In fact, that was one of my main applications for Tcl: ridiculing it. I remember reading the huge Tcl/Tk book by Brent Welch with my friend once. There was a power outage and it was past the time when the last UPS squeaked its last squeak. And the book was there 'cause the hardware guys use it for scripting their lovecraftian toolchain. We really did have fun. Tears went down my cheeks from laughter. Even people with the usual frightened/mean comments about those geeks who laugh their brains out over a Tcl book didn't spoil it. So, ridiculing Tcl, my #1 use for it. The other use is the occasional scripting of the hardware hackers' lovecraftian toolchain. Overall, I don't use Tcl very much.

The nice thing about Tcl is that it's still a dynamic language, and reasonably laconic at that, modulo quoting and escaping. So I enter the usual addictive edit/test cycle using tclsh < script. N minutes down the road (I really don't know what N was), I've finished my 2 screenfuls of Tcl and the fun starts. I actually start debugging the goddamn thing.

$ pmem 0 stat
IDLE
$ pmem 0 bkpt 0 0xbff
$ pmem 0 bkpt 1 0xa57
$ pmem 0 cmd run
$ pmem 0 stat
DEBUG
$ pmem 0 pc
0xbff
$ pmem 0 rstack
3 return addresses
addr 0: 0x0005
addr 1: 0x05a8
addr 2: 0x0766
$ pmem 0 cmd stp
$ pmem 0 pc
0xc00

Weeee! HAPPY, HAPPY, JOY, JOY!

You have no idea just how happy this made me. Yeah, I know, I'm overreacting. I'll tell you what: debug various kinds of hardware malfunction for several months, and you'll be able to identify with the warped notion of value one gains through such process. On second thought, I don't know if I'd really recommend it. Remember how I told low-level programming was easy? It is, fundamentally, but there's this other angle from which it's quite a filthy endeavor. I promise to blog about it. I owe it to the people who keep telling me "so low-level is easy?" each time they listen to me swear heartily at a degenerate hardware setup where nothing works no matter what you try. I owe it to myself – me wants to reach a closure here. Why should I tolerate being regularly misquoted at the moments of my deepest professional catharsis?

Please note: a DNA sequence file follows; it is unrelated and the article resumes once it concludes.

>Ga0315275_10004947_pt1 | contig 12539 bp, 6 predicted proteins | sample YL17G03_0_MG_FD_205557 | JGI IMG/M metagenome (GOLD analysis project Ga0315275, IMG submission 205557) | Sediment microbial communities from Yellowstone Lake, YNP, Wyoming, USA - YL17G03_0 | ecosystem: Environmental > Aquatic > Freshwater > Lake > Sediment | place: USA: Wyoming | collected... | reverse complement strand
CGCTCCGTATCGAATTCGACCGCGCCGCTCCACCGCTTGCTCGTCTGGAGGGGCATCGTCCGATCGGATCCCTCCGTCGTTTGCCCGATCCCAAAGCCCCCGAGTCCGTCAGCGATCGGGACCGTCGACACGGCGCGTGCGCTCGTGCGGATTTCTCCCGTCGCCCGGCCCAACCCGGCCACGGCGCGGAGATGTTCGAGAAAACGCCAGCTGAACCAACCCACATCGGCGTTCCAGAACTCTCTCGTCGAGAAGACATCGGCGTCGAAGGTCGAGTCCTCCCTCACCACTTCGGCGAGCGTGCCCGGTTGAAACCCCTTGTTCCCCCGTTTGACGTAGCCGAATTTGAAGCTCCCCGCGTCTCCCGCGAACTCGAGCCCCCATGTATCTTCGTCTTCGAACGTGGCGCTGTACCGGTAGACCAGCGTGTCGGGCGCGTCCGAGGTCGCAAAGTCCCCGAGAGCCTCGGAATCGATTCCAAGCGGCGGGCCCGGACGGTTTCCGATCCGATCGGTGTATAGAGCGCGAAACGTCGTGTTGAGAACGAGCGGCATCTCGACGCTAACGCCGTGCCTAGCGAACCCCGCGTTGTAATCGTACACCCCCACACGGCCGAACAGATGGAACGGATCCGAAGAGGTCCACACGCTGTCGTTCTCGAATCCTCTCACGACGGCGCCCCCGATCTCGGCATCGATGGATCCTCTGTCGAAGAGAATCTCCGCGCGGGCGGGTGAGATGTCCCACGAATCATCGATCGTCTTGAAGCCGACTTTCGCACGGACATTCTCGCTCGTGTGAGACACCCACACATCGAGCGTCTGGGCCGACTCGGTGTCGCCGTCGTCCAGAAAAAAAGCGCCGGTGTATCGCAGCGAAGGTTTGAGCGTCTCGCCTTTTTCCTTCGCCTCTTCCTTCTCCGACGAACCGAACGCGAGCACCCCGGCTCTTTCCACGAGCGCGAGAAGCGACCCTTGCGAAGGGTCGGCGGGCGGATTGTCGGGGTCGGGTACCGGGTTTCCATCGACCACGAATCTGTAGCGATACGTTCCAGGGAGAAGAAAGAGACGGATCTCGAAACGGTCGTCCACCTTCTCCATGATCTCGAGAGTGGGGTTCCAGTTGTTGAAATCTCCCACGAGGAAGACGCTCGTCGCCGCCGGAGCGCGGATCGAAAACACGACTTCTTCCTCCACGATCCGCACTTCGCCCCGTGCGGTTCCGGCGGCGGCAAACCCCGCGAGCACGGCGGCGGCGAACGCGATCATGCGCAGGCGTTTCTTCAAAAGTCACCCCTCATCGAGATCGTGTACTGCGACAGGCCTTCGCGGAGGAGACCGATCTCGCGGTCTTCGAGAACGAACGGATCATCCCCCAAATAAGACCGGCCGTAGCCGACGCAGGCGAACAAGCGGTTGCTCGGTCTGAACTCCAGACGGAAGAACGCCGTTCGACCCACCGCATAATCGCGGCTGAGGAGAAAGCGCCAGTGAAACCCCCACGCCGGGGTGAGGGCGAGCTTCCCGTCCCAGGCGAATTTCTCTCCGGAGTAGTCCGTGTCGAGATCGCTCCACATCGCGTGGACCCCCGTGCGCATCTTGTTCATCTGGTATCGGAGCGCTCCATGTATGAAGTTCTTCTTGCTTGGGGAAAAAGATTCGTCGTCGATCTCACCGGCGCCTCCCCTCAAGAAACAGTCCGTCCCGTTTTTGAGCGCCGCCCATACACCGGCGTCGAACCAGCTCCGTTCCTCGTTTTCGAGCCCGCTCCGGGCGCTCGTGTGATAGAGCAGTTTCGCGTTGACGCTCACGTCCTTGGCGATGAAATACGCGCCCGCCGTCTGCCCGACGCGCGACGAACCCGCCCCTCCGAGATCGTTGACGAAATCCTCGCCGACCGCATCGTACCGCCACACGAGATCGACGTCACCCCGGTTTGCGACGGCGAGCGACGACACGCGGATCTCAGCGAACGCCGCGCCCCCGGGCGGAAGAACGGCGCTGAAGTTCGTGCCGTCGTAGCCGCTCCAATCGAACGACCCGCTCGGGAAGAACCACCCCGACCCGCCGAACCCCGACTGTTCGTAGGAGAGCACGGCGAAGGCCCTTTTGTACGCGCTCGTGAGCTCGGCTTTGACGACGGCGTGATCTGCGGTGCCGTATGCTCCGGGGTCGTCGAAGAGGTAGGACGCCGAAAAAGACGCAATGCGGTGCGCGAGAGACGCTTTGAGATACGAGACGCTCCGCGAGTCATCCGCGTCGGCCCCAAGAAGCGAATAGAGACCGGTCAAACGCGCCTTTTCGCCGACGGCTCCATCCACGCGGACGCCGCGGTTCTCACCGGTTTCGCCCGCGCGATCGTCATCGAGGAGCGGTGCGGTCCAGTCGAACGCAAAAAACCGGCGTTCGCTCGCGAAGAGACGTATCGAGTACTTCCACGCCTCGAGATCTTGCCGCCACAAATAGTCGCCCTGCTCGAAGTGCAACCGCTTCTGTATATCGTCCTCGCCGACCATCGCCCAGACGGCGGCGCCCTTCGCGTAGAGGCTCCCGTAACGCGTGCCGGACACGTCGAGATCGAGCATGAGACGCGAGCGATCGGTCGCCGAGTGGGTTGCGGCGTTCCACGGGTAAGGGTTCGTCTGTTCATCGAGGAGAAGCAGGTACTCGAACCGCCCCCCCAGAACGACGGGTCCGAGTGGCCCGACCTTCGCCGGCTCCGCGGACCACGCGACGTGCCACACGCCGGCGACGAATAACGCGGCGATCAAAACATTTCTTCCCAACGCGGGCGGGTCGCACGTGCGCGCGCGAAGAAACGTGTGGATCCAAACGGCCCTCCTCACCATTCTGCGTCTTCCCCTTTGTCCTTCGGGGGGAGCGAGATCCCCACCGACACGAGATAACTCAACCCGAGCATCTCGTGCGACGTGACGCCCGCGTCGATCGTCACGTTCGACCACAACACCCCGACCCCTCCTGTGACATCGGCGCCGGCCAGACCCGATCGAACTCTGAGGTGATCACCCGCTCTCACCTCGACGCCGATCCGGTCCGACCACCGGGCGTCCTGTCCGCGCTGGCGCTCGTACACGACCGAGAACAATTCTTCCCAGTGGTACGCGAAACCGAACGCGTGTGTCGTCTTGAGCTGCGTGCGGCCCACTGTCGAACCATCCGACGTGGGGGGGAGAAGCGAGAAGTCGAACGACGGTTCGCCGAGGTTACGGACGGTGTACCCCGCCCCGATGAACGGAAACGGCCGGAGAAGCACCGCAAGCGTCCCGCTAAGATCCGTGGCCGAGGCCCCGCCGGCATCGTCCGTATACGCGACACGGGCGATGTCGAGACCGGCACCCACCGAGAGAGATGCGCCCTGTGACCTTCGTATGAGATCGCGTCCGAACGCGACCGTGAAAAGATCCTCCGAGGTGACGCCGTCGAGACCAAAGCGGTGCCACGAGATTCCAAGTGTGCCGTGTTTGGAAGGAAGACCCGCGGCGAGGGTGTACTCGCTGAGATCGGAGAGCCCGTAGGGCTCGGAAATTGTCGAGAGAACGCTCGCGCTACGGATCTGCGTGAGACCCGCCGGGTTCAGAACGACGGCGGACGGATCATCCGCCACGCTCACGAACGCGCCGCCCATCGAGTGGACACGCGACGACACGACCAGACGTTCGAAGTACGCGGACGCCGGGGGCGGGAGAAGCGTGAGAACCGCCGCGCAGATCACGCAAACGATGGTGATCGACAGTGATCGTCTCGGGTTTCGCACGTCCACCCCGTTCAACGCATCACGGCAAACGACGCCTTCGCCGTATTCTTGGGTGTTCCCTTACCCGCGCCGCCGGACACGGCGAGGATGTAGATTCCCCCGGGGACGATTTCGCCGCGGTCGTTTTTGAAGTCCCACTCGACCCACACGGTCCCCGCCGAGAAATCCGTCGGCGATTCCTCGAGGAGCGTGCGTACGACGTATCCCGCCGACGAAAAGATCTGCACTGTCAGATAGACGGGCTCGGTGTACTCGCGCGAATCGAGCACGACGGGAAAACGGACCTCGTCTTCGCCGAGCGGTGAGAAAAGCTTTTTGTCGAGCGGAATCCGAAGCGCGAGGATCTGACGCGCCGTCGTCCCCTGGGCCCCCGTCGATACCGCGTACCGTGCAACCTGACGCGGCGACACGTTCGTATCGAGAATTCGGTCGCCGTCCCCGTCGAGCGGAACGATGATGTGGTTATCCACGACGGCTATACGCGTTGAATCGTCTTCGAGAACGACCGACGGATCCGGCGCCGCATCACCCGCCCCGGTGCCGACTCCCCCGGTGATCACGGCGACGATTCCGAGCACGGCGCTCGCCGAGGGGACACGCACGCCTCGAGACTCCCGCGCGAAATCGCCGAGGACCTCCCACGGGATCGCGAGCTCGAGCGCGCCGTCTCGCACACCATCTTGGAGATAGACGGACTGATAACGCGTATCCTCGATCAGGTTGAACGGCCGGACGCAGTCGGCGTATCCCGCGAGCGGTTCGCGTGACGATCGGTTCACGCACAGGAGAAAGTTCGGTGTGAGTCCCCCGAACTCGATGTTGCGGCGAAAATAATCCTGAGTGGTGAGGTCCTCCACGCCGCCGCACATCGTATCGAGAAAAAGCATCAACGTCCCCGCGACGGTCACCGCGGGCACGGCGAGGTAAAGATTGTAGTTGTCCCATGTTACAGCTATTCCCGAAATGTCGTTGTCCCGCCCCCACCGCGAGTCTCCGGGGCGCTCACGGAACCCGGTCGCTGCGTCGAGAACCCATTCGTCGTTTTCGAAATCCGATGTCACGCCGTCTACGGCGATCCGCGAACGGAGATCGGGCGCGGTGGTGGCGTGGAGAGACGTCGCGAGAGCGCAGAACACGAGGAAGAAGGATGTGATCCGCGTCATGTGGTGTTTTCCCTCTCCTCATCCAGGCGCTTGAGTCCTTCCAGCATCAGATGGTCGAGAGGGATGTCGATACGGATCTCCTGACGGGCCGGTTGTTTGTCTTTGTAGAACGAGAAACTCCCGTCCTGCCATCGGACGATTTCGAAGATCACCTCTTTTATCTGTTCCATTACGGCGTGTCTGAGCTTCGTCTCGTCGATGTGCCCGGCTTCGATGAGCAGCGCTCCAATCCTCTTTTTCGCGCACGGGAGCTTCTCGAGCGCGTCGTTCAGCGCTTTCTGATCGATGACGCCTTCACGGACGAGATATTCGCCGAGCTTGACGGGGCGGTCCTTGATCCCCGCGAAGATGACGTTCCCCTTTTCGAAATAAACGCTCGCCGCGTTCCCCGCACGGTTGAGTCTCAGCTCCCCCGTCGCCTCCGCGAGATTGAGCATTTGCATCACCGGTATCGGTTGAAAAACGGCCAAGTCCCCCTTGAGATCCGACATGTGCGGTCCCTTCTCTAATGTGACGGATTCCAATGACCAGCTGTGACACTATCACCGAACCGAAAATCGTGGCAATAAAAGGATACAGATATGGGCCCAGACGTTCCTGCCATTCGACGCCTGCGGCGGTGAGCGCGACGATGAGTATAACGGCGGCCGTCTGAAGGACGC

Aaaanyway, in just N minutes, I bootstrapped myself something not unlike a retarded version of gdb, the way it would work if the symbol table of my program was stripped. But no matter – I have addr2line for that. And the nice thing about my retarded debugger front-end is that it looks like shell commands: blah blah blah. As opposed to blah("blah","blah"). And this, folks, is what I think Tcl, being a tool command language, gets right.

I come from the world of pop infix languages (C/Java/Python/Ruby/you name it). Tcl basically freaks me out with its two fundamental choices:

  • Tcl likes literals, not variables. Tcl: string, $var. Pop infix: "string", var.
  • Tcl likes commands, not expressions. Tcl: doit this that, [expr $this+$that]. Pop infix: doit("this","that"), this+that.

So basically, pop infix languages (and I use the term in the most non-judgmental, factual way), pop infix languages are optimized for programming (duh, they are programming languages). Programming is definitions. Define a variable and it will be easy to use it, and computing hairy expressions from variables is also easy. Tcl is optimized for usage. Most of the time, users give simple commands. Command names and literal parameters are easy. If you are a sophisticated user, and you want to do pmem 0 bkpt [expr [pmem 0 pc] + 1], go ahead and do it. A bit ugly, but on the other hand, simple commands are really, really simple.